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Compensation for retirement plan purposes is defined within the governing Plan Documents. The compensation that your plan considers will determine what pay is used for plan purposes - such as non-discrimination testing, pre-tax salary deferrals (including Roth deferrals), and employer contributions, to name a few.
Factors contributing to you decision as to which type of compensation your plan will use are numerous. You might have a calendar year plan (plan year ending 12/31) in which case you may consider W-2 compensation for your plan. However, if your fiscal year and plan year are off-calendar, 9/30 for example, you might want to consider Withholding, also known as Section 3401(a) wages.
Other factors to consider:
These are only a few factors to consider. Your design consultation will cover plan compensation in more detail.
There are four main types of plan compensation:
Thanks to our friends at the IRS, we're able to provide you the below chart. This chart outlines compensation types and items that are included and excluded by default. Further exclusions can be defined in your plan beyond those listed below for each compensation type.
|Compensation Item||Statutory Definition (1.415(c)-2(a)--2(c))||Simplified Comp. (1.415(c)-2(d)(2))||W-2 Comp (1.415(c)-2(d)(4))||Section 3401(a) wages (1.415(c)-2(d)(3))|
|Tips||Included, but allocated tips are arguably excepted||Same as current includible compensation||Exclude allocated tips, noncash tips, tips under $20 per month||Same as W-2|
|Differential wage payments to
individuals in the military
|Regular compensation paid after severance from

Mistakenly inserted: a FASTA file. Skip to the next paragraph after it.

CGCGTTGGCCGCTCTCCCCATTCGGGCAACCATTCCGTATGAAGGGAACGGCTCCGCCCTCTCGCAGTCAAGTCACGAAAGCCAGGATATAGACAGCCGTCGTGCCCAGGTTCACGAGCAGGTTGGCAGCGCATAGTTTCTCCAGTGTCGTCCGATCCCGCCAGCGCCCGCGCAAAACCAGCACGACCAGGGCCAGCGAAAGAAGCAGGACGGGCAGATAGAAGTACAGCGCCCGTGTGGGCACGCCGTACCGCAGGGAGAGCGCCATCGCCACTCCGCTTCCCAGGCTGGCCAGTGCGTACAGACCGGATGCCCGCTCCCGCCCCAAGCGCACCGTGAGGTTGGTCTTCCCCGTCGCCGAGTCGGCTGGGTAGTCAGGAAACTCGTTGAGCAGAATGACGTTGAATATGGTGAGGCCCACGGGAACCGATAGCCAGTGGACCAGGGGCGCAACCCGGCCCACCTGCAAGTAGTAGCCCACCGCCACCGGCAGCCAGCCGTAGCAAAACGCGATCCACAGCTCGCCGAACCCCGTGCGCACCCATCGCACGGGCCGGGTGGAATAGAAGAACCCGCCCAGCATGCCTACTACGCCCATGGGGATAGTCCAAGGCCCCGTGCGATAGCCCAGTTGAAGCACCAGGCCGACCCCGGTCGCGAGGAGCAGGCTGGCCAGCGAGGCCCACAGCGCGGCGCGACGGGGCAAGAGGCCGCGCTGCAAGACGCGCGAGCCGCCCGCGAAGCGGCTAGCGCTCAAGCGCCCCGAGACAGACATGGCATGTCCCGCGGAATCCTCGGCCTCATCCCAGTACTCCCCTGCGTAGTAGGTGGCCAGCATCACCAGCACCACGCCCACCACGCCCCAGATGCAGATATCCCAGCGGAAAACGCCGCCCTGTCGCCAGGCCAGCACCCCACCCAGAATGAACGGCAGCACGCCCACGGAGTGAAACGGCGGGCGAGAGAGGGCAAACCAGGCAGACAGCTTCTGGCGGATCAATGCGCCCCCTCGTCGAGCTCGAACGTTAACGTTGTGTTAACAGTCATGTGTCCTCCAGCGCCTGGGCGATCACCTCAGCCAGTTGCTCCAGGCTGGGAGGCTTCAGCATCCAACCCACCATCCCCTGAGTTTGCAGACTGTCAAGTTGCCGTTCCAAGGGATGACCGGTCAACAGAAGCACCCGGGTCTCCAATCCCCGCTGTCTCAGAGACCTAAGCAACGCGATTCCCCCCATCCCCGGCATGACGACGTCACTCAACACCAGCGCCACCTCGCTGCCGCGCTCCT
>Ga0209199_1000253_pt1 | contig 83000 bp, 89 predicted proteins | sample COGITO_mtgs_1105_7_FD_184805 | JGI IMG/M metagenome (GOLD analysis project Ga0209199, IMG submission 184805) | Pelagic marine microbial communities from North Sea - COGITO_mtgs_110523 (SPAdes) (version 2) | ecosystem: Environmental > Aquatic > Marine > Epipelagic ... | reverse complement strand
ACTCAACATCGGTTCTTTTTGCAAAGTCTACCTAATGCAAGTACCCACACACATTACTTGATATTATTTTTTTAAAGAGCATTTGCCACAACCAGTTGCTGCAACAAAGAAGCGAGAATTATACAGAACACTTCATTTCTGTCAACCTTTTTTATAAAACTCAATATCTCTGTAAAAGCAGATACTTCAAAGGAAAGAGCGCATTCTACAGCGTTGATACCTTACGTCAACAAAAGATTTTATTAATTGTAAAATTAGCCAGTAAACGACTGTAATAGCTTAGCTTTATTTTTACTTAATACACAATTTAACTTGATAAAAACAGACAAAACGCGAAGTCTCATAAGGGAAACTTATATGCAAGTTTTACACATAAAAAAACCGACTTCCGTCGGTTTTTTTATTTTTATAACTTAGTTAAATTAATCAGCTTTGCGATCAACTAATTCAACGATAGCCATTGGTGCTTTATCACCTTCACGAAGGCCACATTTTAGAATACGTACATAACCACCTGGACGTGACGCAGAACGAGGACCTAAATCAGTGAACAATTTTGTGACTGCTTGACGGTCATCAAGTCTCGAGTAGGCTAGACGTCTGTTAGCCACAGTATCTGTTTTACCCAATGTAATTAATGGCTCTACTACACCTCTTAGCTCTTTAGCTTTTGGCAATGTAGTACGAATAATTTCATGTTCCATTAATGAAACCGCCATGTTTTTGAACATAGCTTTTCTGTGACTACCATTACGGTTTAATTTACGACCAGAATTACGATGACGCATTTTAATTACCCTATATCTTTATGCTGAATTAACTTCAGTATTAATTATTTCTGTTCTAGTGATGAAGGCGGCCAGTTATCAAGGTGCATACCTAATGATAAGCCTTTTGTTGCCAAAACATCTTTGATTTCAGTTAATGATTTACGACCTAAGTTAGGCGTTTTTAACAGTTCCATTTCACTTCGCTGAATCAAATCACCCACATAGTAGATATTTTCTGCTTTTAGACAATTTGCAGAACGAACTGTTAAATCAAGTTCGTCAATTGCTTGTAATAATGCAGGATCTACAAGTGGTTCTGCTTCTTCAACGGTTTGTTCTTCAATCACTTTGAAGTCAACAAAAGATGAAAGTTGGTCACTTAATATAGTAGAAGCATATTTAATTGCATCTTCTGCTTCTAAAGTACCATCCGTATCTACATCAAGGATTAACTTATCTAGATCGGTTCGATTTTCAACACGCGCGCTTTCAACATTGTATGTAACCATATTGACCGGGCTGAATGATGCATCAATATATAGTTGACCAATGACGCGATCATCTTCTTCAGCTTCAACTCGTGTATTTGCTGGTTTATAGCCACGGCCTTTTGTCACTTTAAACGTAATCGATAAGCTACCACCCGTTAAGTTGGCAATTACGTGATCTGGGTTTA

reimbursements - accountable plan
|Expense reimbursements – non-accountable
|"Qualified" moving expense reimbursements||Excluded||Excluded||Excluded||Excluded|
|"Nonqualified" moving expense reimbursements||Included||Excluded||Included||Included|
|Nontaxable fringe benefits||Excluded||Excluded||Excluded||Excluded|
|Taxable fringe benefits||Included||Included||Included||Included|
|"Excess" group term life insurance||Included||Included||Included||Excluded|
or disability benefits
|Section 83 property that become freely transferable or no longer subject to substantial risk of forfeiture||Excluded||Excluded||Included||Included|
|Income attributable to Section 83(b)
|Nonqualified plan contributions excludable in year of contribution||Excluded||Excluded||Excluded||Excluded|
|Nonqualified plan distributions||Excluded unless plan
|Excluded unless plan provides otherwise||Included||Included|
|Statutory stock options - grant or
|Non-statutory stock option includible in income in year
|Non-statutory stock option - income includible in year of
Source: IRS Compensation Chart (https://www.irs.gov/pub/irs-tege/epchd304.pdf)
In order for a qualified plan to demonstrate non-discrimination, provide for employee elective deferrals, and offer employer contributions, among other benefits, the retirement plan must define “compensation.” The definition of compensation is a critical component to the plan structure, design, operations, and compliance. Not only must the plan’s definition of compensation past muster, it must also be adhered to for operational compliance.
Operational Compliance (OC) is a term we use to identify whether or not you are operating the plan in accordance with its terms. For instance, your plan’s definition of compensation may exclude bonus pay for HCEs and NHCEs for all plan purposes. In this instance, you would not apply participant elections on bonus pay.
Example: Mary, a highly compensated employee (HCE) by way of stock attribution from her mother's 100% ownership in Company A, elects to have 5% withheld pre-tax for the plan year. Mary receives a bonus of $1,000 which payroll has included with her regular pay. Payroll should only apply the 5% election to compensation that is considered by the plan. The $50 that would otherwise have been withheld from her $1,000 bonus is not considered for plan purposes in this example and if contributed would be an ineligible contribution which would require corrective measures be taken for proper removal and/or segregation.
Note that in our example the bonus pay is commingled with regular pay; this could potentially lead to a failure in operational compliance if payroll erroneously applied Mary's 5% election to the entire gross pre-tax pay for that check. Should this happen there are corrections that would need to be performed - that's where we here at Uniglobal come in to assist you with not only identifying these compliance issues but aiding in the correction.
If you have questions about Operational Compliance and would like a review contact us!